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Open to Close Change for the Day Trader


[Originally posted 23 June 2006]

In his blog TraderFeed Brett Steenbarger discusses Opportunity During the Day Trading Session. He states that in his calculations of the SPY over 834 trading days that we have the following open to close percent changes:

% of days Open to Close Change
40% < 0.3%
60% < 0.5%
85% < 1.0%

These figures give us the basis to make some assumptions. If we take the first two figures we notice that for each extra 10% of days the Open to Close Change increased by 0.1%. So we could extrapolate that out and assume that if we added another 25% to 60% and got to 85% that we would also add 0.25% to 0.5% and get to 0.75% Open to Close change.

As you can see, this is not the case. The Open to Close band needs to be widened at faster rate as we start including more days.

Do you know what this means for a day trading? Post a comment if you think you know the answer.
quote:
By omni72 on Thursday, July 13, 2006 9:46 AM
i'm not answering the question, but instead posing another question: how often does a market close at one end of the daily range after opening at the opposite end of the daily range? for example, how often, after opening in the lower 15-20% of the daily range, will a given market close in the upper 15-20% of the daily range? is there a percipitating scenario that produces a higher probability of this event? does a particular type of range produce these divergent closing? does a particular type of day follow such an extreme day? how many questions will i ask before i accept the fact that i have asked more than one question? :D

take care :)

omni

quote:
By day trading on Thursday, July 13, 2006 7:38 PM
:) The Trend% figure measures what you are talking about. The Trend% is (close - open) / (high - low) shown as a percentage. So, for example, if we opened at the low and closed at the high then the Trend% would show as 100% trend. If we opened and closed at the same price then the Trend% would show 0%. So by eyeballing a chart of the Trend% we can see what is most common and what follows what.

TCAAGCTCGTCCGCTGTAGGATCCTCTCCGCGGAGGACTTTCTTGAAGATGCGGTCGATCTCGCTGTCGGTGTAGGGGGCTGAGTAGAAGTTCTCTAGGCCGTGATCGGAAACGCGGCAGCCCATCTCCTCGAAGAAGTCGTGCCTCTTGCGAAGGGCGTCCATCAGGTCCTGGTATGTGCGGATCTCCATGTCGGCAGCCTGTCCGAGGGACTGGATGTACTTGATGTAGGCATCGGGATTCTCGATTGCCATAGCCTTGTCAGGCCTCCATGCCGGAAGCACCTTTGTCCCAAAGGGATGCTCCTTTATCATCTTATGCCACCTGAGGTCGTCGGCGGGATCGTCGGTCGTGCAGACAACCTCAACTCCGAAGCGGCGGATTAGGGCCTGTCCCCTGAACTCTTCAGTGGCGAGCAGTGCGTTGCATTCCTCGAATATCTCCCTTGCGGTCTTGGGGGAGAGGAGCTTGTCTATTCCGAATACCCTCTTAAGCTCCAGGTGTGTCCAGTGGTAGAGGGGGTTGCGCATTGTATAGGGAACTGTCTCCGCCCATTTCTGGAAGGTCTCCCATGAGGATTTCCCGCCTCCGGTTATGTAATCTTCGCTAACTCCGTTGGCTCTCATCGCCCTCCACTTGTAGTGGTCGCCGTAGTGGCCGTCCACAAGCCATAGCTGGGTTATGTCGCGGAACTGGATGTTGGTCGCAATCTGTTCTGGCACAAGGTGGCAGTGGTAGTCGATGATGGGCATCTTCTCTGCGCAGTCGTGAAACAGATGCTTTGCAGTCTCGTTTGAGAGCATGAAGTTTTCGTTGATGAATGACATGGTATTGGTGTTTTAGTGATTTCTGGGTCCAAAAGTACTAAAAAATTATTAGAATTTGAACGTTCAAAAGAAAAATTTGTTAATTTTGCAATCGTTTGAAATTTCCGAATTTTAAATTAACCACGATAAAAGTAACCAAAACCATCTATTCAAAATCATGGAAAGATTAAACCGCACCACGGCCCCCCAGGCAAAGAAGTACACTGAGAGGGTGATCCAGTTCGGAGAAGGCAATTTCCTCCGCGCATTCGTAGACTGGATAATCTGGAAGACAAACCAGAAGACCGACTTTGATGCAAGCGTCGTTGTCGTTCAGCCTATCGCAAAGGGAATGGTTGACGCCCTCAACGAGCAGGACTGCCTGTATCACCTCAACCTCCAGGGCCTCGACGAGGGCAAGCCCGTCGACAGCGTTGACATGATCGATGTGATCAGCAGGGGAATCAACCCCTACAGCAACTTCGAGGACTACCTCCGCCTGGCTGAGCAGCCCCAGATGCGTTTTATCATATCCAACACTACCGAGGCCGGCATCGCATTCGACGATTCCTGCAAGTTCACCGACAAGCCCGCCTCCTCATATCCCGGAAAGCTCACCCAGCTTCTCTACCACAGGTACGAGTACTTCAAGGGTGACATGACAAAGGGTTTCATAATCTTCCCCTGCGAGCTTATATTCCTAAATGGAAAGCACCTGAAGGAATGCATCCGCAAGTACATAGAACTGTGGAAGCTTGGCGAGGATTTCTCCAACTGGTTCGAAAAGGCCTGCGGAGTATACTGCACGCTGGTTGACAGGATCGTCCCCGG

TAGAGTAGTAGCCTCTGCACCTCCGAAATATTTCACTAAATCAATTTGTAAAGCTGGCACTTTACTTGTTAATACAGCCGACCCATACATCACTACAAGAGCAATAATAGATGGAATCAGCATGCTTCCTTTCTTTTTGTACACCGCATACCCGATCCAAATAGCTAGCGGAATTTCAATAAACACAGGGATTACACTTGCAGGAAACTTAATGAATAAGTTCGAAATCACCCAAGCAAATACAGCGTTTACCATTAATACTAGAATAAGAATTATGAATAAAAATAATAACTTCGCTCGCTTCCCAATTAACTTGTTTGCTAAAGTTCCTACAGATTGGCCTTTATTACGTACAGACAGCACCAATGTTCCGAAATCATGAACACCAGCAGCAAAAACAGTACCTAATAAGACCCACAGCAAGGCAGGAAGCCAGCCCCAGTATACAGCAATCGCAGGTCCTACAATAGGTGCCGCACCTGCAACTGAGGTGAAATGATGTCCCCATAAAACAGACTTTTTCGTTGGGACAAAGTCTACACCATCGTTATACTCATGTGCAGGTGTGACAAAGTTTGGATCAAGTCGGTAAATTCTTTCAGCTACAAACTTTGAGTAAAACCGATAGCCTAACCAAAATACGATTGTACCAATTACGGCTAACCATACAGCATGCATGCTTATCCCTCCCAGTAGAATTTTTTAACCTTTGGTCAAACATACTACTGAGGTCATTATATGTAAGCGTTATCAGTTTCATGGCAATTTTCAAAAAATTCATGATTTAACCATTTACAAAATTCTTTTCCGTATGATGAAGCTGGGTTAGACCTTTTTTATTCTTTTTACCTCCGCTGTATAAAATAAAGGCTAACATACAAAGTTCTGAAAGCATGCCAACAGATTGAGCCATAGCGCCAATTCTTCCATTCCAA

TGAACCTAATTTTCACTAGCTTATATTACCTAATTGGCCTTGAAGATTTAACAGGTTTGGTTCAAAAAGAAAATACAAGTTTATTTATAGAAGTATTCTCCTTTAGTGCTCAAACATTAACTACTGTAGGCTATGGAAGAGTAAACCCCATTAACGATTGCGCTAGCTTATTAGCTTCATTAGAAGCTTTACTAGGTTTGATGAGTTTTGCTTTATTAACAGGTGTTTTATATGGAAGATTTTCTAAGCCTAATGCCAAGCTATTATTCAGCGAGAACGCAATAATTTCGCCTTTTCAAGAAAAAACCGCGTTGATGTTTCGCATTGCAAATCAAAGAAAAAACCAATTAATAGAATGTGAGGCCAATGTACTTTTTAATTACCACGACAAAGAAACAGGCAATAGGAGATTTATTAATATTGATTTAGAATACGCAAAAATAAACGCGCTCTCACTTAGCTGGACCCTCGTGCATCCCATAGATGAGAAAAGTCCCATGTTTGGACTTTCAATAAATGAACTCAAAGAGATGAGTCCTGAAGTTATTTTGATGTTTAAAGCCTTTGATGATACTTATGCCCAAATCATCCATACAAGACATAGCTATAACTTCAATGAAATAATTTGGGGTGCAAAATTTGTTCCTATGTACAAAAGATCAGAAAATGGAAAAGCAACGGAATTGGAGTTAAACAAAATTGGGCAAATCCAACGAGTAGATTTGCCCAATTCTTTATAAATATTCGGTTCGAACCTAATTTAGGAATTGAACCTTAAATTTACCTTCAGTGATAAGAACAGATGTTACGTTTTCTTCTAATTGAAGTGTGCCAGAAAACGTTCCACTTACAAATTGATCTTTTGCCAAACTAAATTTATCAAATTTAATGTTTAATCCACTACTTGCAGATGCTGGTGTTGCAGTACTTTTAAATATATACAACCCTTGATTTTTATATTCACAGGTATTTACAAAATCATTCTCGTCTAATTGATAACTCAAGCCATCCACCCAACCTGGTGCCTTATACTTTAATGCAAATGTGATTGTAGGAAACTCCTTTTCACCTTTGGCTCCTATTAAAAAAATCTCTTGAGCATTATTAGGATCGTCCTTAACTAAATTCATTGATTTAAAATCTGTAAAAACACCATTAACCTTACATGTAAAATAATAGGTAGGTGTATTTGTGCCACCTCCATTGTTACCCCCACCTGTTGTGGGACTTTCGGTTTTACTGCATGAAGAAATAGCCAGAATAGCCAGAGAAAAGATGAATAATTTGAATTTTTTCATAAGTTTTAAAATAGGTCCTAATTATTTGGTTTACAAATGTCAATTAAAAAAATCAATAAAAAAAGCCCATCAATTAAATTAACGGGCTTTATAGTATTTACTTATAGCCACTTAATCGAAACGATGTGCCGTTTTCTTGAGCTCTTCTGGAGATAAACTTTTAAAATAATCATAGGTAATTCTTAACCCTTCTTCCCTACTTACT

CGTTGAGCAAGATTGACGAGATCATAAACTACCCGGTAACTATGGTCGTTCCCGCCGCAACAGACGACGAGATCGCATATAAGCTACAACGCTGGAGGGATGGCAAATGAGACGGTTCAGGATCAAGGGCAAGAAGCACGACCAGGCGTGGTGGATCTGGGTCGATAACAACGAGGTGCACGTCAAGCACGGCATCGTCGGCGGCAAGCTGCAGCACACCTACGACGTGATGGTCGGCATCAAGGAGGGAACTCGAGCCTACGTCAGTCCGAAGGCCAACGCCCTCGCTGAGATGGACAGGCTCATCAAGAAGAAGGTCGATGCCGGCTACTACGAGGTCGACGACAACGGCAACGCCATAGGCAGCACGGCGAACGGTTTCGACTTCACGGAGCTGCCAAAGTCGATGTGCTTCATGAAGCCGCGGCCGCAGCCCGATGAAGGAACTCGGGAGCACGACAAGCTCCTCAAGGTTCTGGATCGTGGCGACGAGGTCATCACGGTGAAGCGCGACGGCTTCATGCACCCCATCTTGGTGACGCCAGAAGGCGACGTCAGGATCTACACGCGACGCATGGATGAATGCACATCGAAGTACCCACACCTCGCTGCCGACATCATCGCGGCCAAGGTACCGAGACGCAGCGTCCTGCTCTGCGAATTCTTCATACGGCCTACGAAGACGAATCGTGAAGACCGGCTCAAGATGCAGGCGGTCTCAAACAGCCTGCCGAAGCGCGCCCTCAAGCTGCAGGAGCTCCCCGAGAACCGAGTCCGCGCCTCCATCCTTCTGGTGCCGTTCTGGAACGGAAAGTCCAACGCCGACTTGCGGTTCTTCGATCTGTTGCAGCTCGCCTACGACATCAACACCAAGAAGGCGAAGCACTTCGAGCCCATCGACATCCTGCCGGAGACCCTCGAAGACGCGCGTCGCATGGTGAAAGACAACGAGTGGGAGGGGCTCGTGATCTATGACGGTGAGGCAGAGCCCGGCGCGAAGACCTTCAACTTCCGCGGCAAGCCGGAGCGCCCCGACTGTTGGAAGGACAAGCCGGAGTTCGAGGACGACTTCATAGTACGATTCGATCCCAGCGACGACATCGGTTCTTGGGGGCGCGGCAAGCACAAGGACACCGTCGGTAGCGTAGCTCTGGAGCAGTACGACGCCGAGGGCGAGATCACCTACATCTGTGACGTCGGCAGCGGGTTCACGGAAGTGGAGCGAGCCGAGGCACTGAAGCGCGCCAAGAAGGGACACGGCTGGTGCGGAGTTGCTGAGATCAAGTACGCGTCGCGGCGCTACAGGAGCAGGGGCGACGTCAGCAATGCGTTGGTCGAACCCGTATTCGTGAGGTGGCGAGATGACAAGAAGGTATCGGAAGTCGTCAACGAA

Here is a Trend% chart of the Emini S&P500:
http://www.deltat1.com/DailyNotes/trend.htm
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quote:
By omni72 on Thursday, July 13, 2006 7:36
PM
very cool ;-)

thanks for pointing out the Trend%. comparing the Trend% to the Daily Ranges, it is interesting that the majority of the big trend days (>70%) are also big range days. in other words, if you are on the right side of a big range day, there is a high probability you will be able to capture the majority of the daily range. oh, sure, there's the whole process of getting on the right side ... but that's the fun, no?

on a tangentially related topic (uhm, in a way ... ) have you looked at typical price patterns/behaviors based on the day of the week or day of the month? for example, if Tuesdays are typically a range expansion (greater than an average daily range), does that mean that there is a high statistical probability that you will witness a high Trend% on Tuesdays?

again, thx for the Trend% heads up. very good stuff. as usual. :-D

take care :-)

omni

quote:

By day trading on Thursday, July 13, 2006 7:45 PM
I have never made a comparison of Trend% to Range so that is an interesting observation of yours. That is a good application for an XY chart which allows you to see if there is a linear relationship between two attributes as you have just suggested - which I suspect there is.

The output of my back testing system breaks down the results of each test in as many ways as I could possible imagine. For example, one of the breakdowns is by day of week, another by Trend%, and yet again by Special Days such as Full Moon or FOMC Fed Days. When I did the Gap Fade study I looked at the results of the probability of gaps filling on each day of the week to see if there was any day that significantly differed from the others.

Generally, from what I have seen, I have not been able to isolate any long-term patterns associated with a particular day. I have found that these "it happens on a Thursday" type of scenarios are often short-term phenomenon that when tested over several years usually even out on each day.

When doing that sort of measurement you also need to take into account that there may not be as many Mondays and Fridays in the trading week as other days so you need to compare your samples to total Tuesdays and total Mondays etc. so that the holidays that happen on days next to the weekend don't skew your results.